Is It Possible To Start A Small Cupcake Shop Without A Loan?

Business By sarahsweetcakes Updated 28 Jul 2011 , 12:03am by surgery2

sarahsweetcakes Posted 11 Jul 2011 , 5:46pm
post #1 of 23

I'm wondering if any of you have started your business without getting a loan? And tips or advice if you have would be appreciated. Thank you.

22 replies
leah_s Posted 11 Jul 2011 , 6:10pm
post #2 of 23

As long as you have money of your own, of course, it would be a simple task to own a shop.

LoveMeSomeCake615 Posted 11 Jul 2011 , 6:13pm
post #3 of 23

Yes, you have to have capital coming from somewhere to have a shop, whether it be a loan or your own personal finances. Do you have money saved up?

sarahsweetcakes Posted 11 Jul 2011 , 6:20pm
post #4 of 23

I do have money saved up, but I'm not sure if its nearly enough to start up. I'm researching how to put together a business plan now. Hopefully then I have a better idea of what my start up costs would be.

jason_kraft Posted 11 Jul 2011 , 7:11pm
post #5 of 23

If you wanted to start slowly you could rent an existing commercial kitchen instead of a retail storefront (offering deliveries or customers picking up by appointment), that would greatly reduce your startup costs. Many areas in the US have kitchen rentals or incubator facilities that already conform to health dept rules, not sure how things work in Germany though.

SweetpeasBakery Posted 12 Jul 2011 , 6:18am
post #6 of 23

My business is still in-the-making right now but I haven't taken out any loans. I have invested about $1500 so far though in equipment/supplies/filing fees and classes. I still have a bit to go but it should be under $2,500 total. I'm home-based and have not made any changes to my current residential/home kitchen.

scp1127 Posted 12 Jul 2011 , 7:39am
post #7 of 23

Marry a doctor... that's how I did it. Actually, I saved the money for about two years and then told him my plan. I had all of the money to start and to buy the bigger equipment. I already had all of the small equipment. He then added to what I saved and built me a great commercial kitchen. During the time I was saving and planning, I didn't even add a song on my iPod. I worked hard at putting the plan together. I knew he would help me but I wanted to do it on my own. His contributions were a new restroom (vs. the small old one), an additional double oven, and workers to make floorplan and mechanical changes vs. working with the space as it was (such as moving the hot water heater). Mainly what he added were changes that would benefit the house when we sell it. It can stay a commercial kitchen or we can remove the equipment and the living space would be a full apartment or mother-in-law's siute.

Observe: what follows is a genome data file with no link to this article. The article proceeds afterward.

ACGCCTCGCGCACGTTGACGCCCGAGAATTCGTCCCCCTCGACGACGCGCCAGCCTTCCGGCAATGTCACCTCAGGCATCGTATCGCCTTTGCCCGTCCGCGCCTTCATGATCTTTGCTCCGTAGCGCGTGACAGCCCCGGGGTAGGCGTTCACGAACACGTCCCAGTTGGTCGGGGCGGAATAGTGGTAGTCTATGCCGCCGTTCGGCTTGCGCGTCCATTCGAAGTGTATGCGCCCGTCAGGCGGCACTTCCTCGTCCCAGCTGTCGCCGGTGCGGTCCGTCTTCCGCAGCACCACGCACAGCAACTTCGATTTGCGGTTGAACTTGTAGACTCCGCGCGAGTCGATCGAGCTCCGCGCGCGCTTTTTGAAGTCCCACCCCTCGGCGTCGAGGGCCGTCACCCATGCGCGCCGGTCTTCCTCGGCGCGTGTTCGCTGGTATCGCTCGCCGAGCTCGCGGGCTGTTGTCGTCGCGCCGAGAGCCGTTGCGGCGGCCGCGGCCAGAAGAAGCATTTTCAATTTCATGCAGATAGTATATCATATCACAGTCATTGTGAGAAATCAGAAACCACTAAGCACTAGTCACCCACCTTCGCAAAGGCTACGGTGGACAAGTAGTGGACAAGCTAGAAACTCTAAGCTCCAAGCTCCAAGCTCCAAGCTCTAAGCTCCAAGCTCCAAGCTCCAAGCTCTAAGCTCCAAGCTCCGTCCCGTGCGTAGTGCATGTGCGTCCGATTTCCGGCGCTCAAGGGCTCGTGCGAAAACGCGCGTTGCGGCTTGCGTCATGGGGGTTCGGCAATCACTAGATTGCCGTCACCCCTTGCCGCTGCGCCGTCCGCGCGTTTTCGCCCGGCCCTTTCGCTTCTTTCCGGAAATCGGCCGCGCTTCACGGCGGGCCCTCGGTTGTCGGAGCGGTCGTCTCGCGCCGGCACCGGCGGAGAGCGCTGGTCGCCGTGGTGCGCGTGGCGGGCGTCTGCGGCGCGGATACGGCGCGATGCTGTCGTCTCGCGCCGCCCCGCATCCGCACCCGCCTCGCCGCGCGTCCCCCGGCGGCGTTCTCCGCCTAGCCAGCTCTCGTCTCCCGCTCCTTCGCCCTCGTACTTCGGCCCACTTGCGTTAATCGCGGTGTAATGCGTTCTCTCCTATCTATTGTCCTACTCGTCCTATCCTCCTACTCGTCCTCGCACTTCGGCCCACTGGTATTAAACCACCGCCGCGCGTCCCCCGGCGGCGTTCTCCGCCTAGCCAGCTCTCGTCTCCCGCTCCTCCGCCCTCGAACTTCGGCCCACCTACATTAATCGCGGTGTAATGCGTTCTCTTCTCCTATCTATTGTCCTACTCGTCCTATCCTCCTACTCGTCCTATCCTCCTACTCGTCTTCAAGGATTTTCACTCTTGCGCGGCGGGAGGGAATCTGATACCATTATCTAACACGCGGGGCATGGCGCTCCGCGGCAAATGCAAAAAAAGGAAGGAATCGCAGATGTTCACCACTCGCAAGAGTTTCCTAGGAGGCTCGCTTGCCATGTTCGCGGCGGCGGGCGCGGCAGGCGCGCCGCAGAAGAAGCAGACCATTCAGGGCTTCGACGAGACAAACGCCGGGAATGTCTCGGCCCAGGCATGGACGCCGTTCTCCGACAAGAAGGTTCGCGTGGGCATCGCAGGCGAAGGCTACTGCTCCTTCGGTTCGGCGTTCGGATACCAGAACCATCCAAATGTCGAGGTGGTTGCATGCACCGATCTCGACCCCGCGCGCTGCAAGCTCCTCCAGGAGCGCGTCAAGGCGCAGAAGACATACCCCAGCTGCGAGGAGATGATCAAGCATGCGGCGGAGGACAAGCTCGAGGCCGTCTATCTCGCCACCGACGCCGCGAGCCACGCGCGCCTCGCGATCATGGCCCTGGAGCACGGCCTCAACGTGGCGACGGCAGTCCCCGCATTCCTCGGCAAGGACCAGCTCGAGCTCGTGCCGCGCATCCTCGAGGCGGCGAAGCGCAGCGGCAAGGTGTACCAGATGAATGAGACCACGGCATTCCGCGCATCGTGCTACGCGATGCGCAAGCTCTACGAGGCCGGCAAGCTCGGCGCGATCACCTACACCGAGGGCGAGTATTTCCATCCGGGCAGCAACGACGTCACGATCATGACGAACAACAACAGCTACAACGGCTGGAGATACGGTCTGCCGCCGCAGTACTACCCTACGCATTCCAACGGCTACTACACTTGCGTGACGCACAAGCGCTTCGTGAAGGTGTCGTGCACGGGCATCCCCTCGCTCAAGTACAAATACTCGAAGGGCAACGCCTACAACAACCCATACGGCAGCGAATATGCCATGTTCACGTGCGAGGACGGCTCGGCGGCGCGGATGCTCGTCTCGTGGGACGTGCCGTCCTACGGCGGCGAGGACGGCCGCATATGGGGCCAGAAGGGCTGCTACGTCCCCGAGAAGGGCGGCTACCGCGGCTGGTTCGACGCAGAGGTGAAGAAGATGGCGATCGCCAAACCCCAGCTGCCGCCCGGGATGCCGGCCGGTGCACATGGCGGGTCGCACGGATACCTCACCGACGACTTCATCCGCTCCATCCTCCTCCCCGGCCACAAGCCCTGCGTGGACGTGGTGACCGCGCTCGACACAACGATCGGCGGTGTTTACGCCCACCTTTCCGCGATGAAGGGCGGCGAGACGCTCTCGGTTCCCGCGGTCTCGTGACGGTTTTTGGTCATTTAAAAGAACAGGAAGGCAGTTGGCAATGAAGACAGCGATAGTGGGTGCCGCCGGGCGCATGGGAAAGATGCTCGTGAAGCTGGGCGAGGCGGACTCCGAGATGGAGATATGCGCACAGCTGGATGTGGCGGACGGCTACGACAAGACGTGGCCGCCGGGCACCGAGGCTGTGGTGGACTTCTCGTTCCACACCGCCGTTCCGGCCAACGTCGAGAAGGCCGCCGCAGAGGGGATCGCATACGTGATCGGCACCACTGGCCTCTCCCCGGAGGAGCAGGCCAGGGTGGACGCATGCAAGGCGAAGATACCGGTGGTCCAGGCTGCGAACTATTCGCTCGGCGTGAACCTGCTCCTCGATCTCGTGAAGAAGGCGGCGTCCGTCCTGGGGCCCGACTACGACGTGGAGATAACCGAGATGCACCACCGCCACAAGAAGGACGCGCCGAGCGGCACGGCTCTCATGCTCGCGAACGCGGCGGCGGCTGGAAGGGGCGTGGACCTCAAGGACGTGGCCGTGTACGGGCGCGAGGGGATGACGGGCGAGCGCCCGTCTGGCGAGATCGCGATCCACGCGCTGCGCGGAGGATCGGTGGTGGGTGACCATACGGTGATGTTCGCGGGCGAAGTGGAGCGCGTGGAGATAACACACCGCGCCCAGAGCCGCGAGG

Even if he had not helped me, the bakery would have been completely debt free. We did already own the property and the space was finished living space before we renovated it. We also both have contractor's licenses which allowed us to pull our own permits and bypass some inspections.

I have owned two start-up businesses prior to my marriage, so my small business experience helped. Starting a business in this economy with a loan or not enough capital to keep it going would have been a tough road. There are reasons 85% of small businesses fail in the first year, and the above two are at the top, along with lack of experience.

cakesdivine Posted 12 Jul 2011 , 2:25pm
post #8 of 23

I have always been a firm believer that if you have to get a loan to start your business you just cut your ability to profit/succeed in half. It's like digging a hole and starting off from the bottom of that hole. The larger the loan the bigger the hole, the larger the percentage rate the bigger the hole, which equates to it taking longer to break even if you can ever break even at all.

You would do better to try and find a silent business partner/angel investor who takes an equal amount or a percentage of the liabilities along side you.

LoveMeSomeCake615 Posted 12 Jul 2011 , 2:41pm
post #9 of 23
Quote:
Originally Posted by cakesdivine